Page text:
Monday, February 20, 2012

More Book Reviews

So I have been a little slack on these book review posts as I intended to write them more often, but you know... things get in the way. And when you don't sleep well for weeks it makes your brain mush and unconducive to writing. However, I think I am finally back on track (knock on wood).

The Handmaid's Tale by Margaret Atwood

When I grabbed this book off the clearance shelf I thought the title sounded familiar, but once I read the description I realized this was nothing I had heard of before. I was intrigued. Very intrigued. When I started reading I realized that what I had expected was way off. I thought I was going to be reading a book set in the 17 or 1800's. I mean between the description, the picture on the front of the book, and my set internal expectations I couldn't imagine these events occuring in modern times.

After talking with others about this book it appears that I may be one of the few who hadn't already known of this book so for those of you who are unfamiliar with the story it revolves around Offred who is a Handmaid. A Handmaid's purpose is to get pregnant by a Commander for his family since there has been an overall decline in births. Offred once had a family of her own, but it is now her duty to be a Handmaid. Times are different than they once were and everyone has a role to play to help the greater good which could mean that you were taken away from your family. It's messed up, but in a very thought provoking way. Read it. It's very much worth it. Oh, and there's a movie based on it as well.  Grade: A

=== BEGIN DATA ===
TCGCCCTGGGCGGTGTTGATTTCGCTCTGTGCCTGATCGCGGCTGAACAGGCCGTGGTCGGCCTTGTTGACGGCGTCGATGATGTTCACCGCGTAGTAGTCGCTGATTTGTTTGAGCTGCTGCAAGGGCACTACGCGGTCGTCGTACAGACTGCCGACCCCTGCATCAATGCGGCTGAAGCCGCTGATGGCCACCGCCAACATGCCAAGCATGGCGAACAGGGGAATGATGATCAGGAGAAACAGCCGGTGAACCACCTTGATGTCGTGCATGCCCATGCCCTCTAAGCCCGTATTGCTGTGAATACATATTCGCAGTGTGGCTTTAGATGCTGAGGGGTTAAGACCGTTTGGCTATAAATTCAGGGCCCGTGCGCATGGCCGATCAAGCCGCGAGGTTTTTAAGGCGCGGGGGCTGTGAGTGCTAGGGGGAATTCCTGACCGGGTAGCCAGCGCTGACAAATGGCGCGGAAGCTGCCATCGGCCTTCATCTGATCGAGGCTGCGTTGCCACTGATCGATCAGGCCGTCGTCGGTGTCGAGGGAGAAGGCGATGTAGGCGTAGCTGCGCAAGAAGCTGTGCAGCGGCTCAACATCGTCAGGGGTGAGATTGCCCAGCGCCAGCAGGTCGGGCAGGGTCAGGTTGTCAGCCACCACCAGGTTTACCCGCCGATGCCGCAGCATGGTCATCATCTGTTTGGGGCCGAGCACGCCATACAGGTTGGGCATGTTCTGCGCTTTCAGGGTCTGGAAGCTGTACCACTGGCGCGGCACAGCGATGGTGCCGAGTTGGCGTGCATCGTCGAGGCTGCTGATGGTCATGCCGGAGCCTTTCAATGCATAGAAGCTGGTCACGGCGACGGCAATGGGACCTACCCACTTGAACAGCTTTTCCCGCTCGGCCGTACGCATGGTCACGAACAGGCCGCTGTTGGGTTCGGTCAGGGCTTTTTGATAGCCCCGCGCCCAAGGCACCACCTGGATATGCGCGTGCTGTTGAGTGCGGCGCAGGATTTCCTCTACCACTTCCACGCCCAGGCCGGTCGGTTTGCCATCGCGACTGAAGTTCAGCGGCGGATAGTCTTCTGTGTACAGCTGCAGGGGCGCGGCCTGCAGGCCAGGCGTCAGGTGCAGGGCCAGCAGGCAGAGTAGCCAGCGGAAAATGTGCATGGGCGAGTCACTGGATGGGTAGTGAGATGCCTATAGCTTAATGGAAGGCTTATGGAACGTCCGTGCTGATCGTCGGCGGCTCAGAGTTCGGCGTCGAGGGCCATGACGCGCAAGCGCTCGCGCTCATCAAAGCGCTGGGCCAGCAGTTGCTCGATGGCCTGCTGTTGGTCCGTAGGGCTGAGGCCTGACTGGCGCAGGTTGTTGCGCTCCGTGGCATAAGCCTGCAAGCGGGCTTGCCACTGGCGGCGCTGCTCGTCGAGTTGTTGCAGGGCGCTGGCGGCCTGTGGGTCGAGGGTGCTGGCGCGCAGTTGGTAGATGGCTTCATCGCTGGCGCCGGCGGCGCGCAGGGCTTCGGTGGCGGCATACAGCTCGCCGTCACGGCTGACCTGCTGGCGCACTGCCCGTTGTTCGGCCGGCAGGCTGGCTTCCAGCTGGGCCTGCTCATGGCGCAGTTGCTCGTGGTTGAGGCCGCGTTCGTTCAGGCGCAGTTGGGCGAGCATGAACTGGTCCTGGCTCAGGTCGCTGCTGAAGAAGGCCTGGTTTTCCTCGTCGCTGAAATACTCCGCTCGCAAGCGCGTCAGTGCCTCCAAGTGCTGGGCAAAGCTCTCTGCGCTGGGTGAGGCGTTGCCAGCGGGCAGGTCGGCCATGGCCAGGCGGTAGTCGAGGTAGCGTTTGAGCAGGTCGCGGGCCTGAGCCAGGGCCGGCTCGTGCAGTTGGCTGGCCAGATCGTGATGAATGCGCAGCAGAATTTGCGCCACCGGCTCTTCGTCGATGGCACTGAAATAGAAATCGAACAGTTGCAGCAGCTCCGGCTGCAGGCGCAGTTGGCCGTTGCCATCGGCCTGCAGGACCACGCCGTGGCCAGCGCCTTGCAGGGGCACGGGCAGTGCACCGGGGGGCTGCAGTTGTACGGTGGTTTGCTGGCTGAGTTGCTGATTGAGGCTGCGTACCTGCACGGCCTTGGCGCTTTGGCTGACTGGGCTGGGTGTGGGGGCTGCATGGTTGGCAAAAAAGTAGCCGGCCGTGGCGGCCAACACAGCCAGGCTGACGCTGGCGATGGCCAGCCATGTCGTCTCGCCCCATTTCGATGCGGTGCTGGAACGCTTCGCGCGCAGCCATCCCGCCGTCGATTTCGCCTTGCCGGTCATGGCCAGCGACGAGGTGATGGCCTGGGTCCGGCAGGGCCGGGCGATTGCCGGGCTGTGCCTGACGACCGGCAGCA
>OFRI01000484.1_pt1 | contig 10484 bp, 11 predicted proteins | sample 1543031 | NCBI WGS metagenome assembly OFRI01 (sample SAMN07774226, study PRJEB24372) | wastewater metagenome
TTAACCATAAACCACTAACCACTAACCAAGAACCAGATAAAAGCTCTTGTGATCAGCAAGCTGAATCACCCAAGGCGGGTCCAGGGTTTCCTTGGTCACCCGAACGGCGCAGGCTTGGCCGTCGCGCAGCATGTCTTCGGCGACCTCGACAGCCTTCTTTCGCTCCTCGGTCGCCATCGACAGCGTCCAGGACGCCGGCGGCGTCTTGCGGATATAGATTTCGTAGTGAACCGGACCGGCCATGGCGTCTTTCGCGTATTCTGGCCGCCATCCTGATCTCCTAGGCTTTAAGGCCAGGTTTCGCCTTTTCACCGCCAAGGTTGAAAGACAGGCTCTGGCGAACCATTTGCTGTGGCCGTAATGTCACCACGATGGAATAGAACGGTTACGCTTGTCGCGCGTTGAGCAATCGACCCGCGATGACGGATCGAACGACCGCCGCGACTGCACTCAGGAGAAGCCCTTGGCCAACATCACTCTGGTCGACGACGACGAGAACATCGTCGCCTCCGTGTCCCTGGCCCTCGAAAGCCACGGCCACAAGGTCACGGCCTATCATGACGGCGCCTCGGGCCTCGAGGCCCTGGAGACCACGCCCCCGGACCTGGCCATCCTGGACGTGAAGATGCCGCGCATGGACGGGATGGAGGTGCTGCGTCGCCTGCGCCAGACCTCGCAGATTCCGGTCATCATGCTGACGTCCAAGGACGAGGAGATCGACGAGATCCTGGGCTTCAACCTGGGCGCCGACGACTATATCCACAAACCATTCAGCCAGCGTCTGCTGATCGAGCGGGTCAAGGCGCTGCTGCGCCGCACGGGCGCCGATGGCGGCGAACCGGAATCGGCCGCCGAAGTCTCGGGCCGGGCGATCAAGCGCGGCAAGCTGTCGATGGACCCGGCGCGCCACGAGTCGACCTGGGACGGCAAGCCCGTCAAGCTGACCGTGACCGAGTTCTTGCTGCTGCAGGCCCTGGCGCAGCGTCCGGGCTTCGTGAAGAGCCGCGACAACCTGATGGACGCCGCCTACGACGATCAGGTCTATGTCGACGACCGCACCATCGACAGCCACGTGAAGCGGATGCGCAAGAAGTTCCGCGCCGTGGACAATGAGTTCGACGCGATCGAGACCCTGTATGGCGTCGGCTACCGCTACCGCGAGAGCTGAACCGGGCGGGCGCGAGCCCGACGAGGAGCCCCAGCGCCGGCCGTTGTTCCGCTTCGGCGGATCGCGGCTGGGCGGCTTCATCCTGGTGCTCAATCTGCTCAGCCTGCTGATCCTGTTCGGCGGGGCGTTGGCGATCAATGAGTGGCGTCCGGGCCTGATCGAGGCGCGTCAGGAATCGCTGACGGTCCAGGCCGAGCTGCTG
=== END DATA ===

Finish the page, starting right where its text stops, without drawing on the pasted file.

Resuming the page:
On Agate Hill by Lee Smith

If you read my last book review you would have noticed that I recently read another Lee Smith book. However, On Agate Hill is completely different than The Last GirlsOn Agate Hill is set in the late 1800's after the Civil War. It revolves around ophaned Molly Petree and her journey through life in the southern United States.

The story is told mostly through journal entrees and letters from a variety of characters while always keeping Molly at the center of the story. Well written, enjoyable story. Sometimes I felt the author played it a little safe as I didn't feel as uncomfortable as I thought I might and yet this was sort of refreshing. Does that make sense?  Also she introduces Molly via a modern day character who grated on my nerves a bit, but she's barely in the story so I was willing to overlook it. Grade: A-

Sarah's Key by Tatiana De Rosnay

This book was lent to me reluntantly as the lender thought it might be hard for a mommy to read, but the content appealed to me so I took the risk. The book follows two stories set in France: one in current times and the other in 1942.

In 1942 the story follows a young girl named Sarah who was rounded up with other Jewish families by the French police. She locks her brother in a cupboard for protection, and promises to return for him. Sixty years later Sarah's story intertwines with Julia, a journalist investigating the event from 1942. An incredibly sad and moving story, and a reminder of the atrocious events that have occured in the past. Besides being well written this book will inform you of an event that most probably have little (if any) knowledge about. A movie was also made for this book. Grade: A

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